Thursday, January 31, 2013

Administrative Updates--2013 Spring Issue


Dear Colleagues:

I hope this message finds you well and enjoying the holidays. 

I am honored to become administrator of the Chinese Language Division. In 2008, as a relative newcomer to translation and interpretation, I found tremendous support from the Chinese Language Division and American Translators Association when I attended my first ATA Annual Conference in Orlando. After serving as assistant administrator for the past year, I am ready to step in as administrator for the next two years. 

I would like to thank our division’s Leadership Council and the nominating committee for their hard work and devotion toward the success of the CLD. We had a successful showing at the ATA’s Annual Conference in San Diego this year. There were eight Chinese language related presentations. I was able to attend most of them and found them to be eloquently presented and well received. Our networking dinner was very successful, thanks to the meticulous planning of Liping Zhao, our assistant administrator. Prior to the networking dinner, our casual joint lunch with members of the Japanese and Korean Language Divisions was also well attended.  Last but not least, catching up with old friends and making new ones have always been the most enjoyable parts of the ATA’s Annual Conference. 

I am looking forward to working with you over the next two years to make the CLD a bigger, stronger, and more successful language division!

Happy New Year!

Di Wu, ATA Chinese Language Division Administrator (2012-2014)
Chinese <> English Translator and Interpreter

Parting wordS from BIN LIU

Dear CLD members: 

Happy New Year to you and your loved ones! I send my best wishes for your businesses and careers in 2013. As some of you already know, I completed my two-year term as CLD Administrator as of October 2012. It was a privilege and a learning experience to work with so many talented and enthusiastic volunteer members. I can’t thank you enough for your selfless service and support. I particularly want to thank the following individuals and groups:

1.   Our past administrators: Mr. Bruce Hyman and Professor Yuanxi Ma. Thank you for your nurturing encouragement and gentle guidance with regards to Division matters.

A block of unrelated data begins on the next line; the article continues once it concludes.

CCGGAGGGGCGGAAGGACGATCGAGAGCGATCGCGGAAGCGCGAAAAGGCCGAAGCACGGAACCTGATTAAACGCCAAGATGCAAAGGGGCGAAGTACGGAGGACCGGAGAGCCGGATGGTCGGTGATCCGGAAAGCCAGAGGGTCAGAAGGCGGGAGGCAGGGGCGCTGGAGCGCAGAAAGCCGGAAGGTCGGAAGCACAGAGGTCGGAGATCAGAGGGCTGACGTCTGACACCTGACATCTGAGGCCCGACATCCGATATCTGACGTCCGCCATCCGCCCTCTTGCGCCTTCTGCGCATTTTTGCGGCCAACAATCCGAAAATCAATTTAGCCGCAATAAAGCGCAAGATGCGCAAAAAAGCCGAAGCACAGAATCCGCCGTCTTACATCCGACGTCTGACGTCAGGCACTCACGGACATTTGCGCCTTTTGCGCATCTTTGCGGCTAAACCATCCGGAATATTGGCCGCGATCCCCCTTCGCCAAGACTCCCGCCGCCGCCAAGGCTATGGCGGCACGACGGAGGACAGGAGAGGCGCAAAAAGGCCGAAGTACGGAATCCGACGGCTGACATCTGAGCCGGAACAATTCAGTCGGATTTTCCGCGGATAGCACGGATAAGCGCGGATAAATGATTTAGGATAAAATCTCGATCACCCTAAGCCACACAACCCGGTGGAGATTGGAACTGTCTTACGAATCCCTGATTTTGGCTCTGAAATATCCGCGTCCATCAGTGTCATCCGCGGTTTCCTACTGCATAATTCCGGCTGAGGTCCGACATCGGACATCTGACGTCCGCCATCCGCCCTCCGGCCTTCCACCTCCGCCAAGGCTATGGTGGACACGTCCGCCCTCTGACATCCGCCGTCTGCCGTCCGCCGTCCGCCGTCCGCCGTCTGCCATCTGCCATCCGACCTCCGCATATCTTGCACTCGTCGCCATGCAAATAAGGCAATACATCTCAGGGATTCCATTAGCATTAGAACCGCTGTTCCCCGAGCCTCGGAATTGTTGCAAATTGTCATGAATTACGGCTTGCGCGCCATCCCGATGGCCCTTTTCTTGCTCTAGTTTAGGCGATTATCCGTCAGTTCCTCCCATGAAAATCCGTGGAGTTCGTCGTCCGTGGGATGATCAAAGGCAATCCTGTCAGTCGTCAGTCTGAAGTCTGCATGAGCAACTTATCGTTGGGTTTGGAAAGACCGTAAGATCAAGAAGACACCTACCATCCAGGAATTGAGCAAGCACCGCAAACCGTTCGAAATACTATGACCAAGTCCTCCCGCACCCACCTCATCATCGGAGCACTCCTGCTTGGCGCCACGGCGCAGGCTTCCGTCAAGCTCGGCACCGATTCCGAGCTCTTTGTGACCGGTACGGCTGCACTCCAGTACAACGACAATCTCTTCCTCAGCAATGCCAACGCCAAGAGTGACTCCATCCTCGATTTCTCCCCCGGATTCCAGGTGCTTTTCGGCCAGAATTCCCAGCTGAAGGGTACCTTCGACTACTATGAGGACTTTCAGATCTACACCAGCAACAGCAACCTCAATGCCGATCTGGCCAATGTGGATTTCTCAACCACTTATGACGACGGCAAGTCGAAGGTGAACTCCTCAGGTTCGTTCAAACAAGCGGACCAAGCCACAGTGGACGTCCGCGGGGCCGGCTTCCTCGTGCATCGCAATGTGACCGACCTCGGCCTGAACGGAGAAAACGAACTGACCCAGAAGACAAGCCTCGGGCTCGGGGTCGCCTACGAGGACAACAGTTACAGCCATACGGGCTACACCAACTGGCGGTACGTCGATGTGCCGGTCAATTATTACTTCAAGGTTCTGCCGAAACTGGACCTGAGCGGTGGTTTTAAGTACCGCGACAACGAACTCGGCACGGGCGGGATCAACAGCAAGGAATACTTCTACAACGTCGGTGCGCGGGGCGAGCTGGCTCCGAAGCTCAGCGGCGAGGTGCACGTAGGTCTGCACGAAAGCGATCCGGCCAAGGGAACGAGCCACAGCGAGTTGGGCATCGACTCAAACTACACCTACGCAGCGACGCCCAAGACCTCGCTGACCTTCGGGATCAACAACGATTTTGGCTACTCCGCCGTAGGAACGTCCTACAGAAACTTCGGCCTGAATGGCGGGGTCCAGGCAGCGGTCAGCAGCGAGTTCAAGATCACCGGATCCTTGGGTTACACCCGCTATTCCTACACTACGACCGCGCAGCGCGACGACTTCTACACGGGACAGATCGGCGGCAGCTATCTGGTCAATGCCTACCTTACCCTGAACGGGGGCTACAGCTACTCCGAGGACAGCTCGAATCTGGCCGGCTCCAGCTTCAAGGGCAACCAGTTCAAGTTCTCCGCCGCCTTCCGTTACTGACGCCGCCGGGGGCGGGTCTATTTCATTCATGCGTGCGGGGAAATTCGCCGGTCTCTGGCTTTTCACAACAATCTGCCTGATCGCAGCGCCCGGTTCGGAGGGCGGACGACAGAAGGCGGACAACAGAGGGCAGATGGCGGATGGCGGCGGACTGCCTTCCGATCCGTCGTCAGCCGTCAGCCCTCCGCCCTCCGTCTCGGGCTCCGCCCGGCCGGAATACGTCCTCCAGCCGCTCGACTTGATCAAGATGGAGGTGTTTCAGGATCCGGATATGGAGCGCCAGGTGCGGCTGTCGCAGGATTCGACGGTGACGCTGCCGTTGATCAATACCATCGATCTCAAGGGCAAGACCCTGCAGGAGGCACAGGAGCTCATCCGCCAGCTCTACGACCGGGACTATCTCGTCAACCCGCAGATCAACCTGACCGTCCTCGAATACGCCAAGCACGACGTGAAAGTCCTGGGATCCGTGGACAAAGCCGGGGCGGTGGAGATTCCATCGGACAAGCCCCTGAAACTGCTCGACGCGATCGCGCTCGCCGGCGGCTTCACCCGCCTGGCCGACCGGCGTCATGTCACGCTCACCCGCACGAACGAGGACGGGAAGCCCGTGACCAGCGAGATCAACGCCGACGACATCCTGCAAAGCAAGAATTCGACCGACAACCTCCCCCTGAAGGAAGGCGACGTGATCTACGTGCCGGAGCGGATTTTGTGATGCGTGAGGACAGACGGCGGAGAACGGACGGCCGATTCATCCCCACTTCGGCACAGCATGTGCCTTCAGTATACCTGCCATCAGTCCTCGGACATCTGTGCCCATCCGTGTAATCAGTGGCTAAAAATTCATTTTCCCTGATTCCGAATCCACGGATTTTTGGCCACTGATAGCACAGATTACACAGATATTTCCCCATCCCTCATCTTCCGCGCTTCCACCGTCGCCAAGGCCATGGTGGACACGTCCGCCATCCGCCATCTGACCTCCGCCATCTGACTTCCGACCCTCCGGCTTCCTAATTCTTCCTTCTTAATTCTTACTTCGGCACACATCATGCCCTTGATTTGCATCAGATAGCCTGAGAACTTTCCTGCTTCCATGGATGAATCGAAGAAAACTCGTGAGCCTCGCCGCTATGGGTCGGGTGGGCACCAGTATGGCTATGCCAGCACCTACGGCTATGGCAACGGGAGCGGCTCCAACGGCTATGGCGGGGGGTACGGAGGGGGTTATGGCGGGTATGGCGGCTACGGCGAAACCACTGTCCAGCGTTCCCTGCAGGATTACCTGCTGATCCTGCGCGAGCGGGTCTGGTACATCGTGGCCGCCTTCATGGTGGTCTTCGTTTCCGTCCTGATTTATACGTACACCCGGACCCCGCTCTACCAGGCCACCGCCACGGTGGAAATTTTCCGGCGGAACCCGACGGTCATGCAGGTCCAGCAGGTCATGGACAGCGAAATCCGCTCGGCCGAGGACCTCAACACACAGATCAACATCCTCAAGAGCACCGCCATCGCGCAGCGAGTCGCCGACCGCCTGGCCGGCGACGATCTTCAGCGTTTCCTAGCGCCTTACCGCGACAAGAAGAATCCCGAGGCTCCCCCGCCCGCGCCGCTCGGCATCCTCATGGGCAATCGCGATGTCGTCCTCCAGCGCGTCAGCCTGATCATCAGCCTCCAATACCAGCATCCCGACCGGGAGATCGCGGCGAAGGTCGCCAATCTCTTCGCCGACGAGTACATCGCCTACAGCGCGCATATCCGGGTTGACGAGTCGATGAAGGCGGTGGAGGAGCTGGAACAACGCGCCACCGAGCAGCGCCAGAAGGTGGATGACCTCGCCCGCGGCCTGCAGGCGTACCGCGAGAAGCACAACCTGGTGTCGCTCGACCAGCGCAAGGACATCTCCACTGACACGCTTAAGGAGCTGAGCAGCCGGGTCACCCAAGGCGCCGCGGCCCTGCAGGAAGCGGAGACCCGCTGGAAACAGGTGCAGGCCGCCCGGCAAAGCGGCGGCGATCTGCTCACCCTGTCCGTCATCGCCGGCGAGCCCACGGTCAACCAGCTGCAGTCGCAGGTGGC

2.   Our Leadership Council members: Mr. Di Wu, Acting Assistant Administrator and Chair of the Chinese to English Certification Workgroup; Ms. Katie Spillane, CLD Newsletter Editor; Ms. Evelyn Yang Garland, CLD Newsletter Layout Editor; Ms. Liping Zhao, Administrative Coordinator; and Mr. Huilin Gao, Webmaster.
3.   Our Nomination Committee members: Ms. Barbara (Hua) Robinson, Chair; Ms. Xiaolei Kerr and Mr. Edward (Xianjun) Liu. 
4.   ATA Officers:  Ms. Dorothee Racette, President; Mr. Nicholas Hartmann, Immediate Past President; Mr. Walter Bacak, Executive Director; Ms. Caitilin Walsh, President-Elect; Mr. Jamie Padula, Chapter and Division Relations Manager; Dr. Karen Tkaczyk, Divisions Committee Chair; and Ms. Teresa Kelly, Meetings Manager.

I also want to congratulate Mr. Di Wu and Ms. Liping Zhao for being elected our new Division Administrator and Division Assistant Administrator at the ATA’s Annual Conference in San Diego. I wish them great success in moving the CLD forward. I owe them my sincere thanks for their assistance in carrying out the CLD agenda during the past two years.
I was very happy to see so many of you in San Diego and to catch up with what is happening in your lives and businesses. Now that we have mingled with members from the Midwest, East and West of the country, it will be essential to build on our social and professional connections and rally our members to achieve the CLD’s goals.  I am confident that with Di and Liping's strong and expert leadership, our Division will be bigger, stronger and more prosperous in the near future.

Most sincerely yours,

Bin Liu
English to Chinese Translator

Professional Perspectives--2013 Spring Issue

Behind the Lines: Telephonic Interpreting

Telephonic interpretation can be a great career or source of supplemental income during down times between translations or other contract jobs. Currently, there are several companies seeking telephonic interpreters due to improvements in technology and because this type of service provides convenience for the speaker, the client and the interpreter. However, interpretation via telephone has some challenges and considerations. These include working with limitations in gestures or other non-verbal communication cues that often help in efficient and effective interpretation. Another important consideration is ensuring access and mastery of appropriate telephonic interpretation technologies. However, with a little patience, skill and some specific tools, these challenges can be overcome.